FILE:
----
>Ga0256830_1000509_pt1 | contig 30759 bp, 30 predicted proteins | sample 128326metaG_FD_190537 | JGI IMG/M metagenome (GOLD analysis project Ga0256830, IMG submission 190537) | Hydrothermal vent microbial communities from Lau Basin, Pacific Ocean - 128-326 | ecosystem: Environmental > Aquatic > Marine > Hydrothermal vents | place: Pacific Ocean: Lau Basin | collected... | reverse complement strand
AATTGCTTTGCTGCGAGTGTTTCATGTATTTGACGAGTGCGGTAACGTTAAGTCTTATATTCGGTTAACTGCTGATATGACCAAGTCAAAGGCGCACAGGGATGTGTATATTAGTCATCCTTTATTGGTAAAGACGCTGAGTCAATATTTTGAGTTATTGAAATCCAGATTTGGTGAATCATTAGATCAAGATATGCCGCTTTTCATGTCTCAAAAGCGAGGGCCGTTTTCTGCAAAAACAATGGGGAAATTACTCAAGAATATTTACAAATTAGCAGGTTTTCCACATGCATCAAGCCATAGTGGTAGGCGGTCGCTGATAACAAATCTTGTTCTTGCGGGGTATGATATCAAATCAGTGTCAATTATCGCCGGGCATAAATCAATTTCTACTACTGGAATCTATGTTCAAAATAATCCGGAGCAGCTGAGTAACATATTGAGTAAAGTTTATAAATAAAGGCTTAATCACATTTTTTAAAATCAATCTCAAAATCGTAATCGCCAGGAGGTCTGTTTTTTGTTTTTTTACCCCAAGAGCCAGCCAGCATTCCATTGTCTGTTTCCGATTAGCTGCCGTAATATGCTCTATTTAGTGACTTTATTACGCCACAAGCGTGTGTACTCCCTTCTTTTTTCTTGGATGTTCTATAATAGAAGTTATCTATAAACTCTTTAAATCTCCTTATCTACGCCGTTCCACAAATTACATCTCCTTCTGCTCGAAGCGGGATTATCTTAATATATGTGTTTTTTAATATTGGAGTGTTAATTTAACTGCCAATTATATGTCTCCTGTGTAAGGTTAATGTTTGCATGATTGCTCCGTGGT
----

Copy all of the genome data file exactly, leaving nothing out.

>Ga0256830_1000509_pt1 | contig 30759 bp, 30 predicted proteins | sample 128326metaG_FD_190537 | JGI IMG/M metagenome (GOLD analysis project Ga0256830, IMG submission 190537) | Hydrothermal vent microbial communities from Lau Basin, Pacific Ocean - 128-326 | ecosystem: Environmental > Aquatic > Marine > Hydrothermal vents | place: Pacific Ocean: Lau Basin | collected... | reverse complement strand
AATTGCTTTGCTGCGAGTGTTTCATGTATTTGACGAGTGCGGTAACGTTAAGTCTTATATTCGGTTAACTGCTGATATGACCAAGTCAAAGGCGCACAGGGATGTGTATATTAGTCATCCTTTATTGGTAAAGACGCTGAGTCAATATTTTGAGTTATTGAAATCCAGATTTGGTGAATCATTAGATCAAGATATGCCGCTTTTCATGTCTCAAAAGCGAGGGCCGTTTTCTGCAAAAACAATGGGGAAATTACTCAAGAATATTTACAAATTAGCAGGTTTTCCACATGCATCAAGCCATAGTGGTAGGCGGTCGCTGATAACAAATCTTGTTCTTGCGGGGTATGATATCAAATCAGTGTCAATTATCGCCGGGCATAAATCAATTTCTACTACTGGAATCTATGTTCAAAATAATCCGGAGCAGCTGAGTAACATATTGAGTAAAGTTTATAAATAAAGGCTTAATCACATTTTTTAAAATCAATCTCAAAATCGTAATCGCCAGGAGGTCTGTTTTTTGTTTTTTTACCCCAAGAGCCAGCCAGCATTCCATTGTCTGTTTCCGATTAGCTGCCGTAATATGCTCTATTTAGTGACTTTATTACGCCACAAGCGTGTGTACTCCCTTCTTTTTTCTTGGATGTTCTATAATAGAAGTTATCTATAAACTCTTTAAATCTCCTTATCTACGCCGTTCCACAAATTACATCTCCTTCTGCTCGAAGCGGGATTATCTTAATATATGTGTTTTTTAATATTGGAGTGTTAATTTAACTGCCAATTATATGTCTCCTGTGTAAGGTTAATGTTTGCATGATTGCTCCGTGGT